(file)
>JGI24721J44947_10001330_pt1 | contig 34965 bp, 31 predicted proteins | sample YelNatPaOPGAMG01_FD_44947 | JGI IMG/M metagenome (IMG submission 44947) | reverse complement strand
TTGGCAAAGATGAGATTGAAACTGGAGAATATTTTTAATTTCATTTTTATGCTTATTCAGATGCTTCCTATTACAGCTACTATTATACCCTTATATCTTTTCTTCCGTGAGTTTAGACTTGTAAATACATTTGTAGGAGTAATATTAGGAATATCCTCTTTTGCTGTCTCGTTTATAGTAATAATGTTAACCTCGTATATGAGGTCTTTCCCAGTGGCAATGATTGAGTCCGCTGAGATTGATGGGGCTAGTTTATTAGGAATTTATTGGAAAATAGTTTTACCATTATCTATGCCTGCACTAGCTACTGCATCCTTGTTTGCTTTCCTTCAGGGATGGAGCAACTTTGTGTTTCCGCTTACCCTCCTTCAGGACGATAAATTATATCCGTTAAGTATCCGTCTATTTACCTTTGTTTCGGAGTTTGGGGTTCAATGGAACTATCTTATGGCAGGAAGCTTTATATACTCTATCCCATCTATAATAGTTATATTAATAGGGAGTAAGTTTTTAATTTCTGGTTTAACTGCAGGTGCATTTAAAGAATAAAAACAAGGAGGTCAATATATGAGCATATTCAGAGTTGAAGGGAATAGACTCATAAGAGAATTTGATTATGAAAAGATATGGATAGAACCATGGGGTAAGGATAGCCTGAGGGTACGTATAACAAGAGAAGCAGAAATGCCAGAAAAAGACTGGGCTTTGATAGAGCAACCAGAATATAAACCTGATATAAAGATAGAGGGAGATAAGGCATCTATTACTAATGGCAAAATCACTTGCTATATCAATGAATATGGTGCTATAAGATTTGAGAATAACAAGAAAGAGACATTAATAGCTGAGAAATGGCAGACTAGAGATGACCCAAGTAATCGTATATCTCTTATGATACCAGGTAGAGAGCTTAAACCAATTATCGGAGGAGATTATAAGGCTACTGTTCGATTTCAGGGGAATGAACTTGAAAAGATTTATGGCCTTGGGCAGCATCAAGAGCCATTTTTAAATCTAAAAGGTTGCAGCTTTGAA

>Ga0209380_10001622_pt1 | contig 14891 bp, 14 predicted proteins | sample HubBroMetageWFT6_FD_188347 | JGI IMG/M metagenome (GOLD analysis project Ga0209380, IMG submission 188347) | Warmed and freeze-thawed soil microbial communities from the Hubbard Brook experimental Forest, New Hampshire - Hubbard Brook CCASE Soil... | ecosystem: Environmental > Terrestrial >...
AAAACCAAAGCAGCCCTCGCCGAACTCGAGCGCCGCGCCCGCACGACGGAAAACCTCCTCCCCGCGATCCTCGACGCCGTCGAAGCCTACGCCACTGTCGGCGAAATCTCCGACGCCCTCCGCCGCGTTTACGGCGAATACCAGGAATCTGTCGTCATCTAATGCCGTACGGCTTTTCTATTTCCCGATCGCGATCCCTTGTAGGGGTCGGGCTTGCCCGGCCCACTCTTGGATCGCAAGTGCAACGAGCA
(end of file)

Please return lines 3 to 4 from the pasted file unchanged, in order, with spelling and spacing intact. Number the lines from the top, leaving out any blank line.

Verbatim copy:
>Ga0209380_10001622_pt1 | contig 14891 bp, 14 predicted proteins | sample HubBroMetageWFT6_FD_188347 | JGI IMG/M metagenome (GOLD analysis project Ga0209380, IMG submission 188347) | Warmed and freeze-thawed soil microbial communities from the Hubbard Brook experimental Forest, New Hampshire - Hubbard Brook CCASE Soil... | ecosystem: Environmental > Terrestrial >...
AAAACCAAAGCAGCCCTCGCCGAACTCGAGCGCCGCGCCCGCACGACGGAAAACCTCCTCCCCGCGATCCTCGACGCCGTCGAAGCCTACGCCACTGTCGGCGAAATCTCCGACGCCCTCCGCCGCGTTTACGGCGAATACCAGGAATCTGTCGTCATCTAATGCCGTACGGCTTTTCTATTTCCCGATCGCGATCCCTTGTAGGGGTCGGGCTTGCCCGGCCCACTCTTGGATCGCAAGTGCAACGAGCA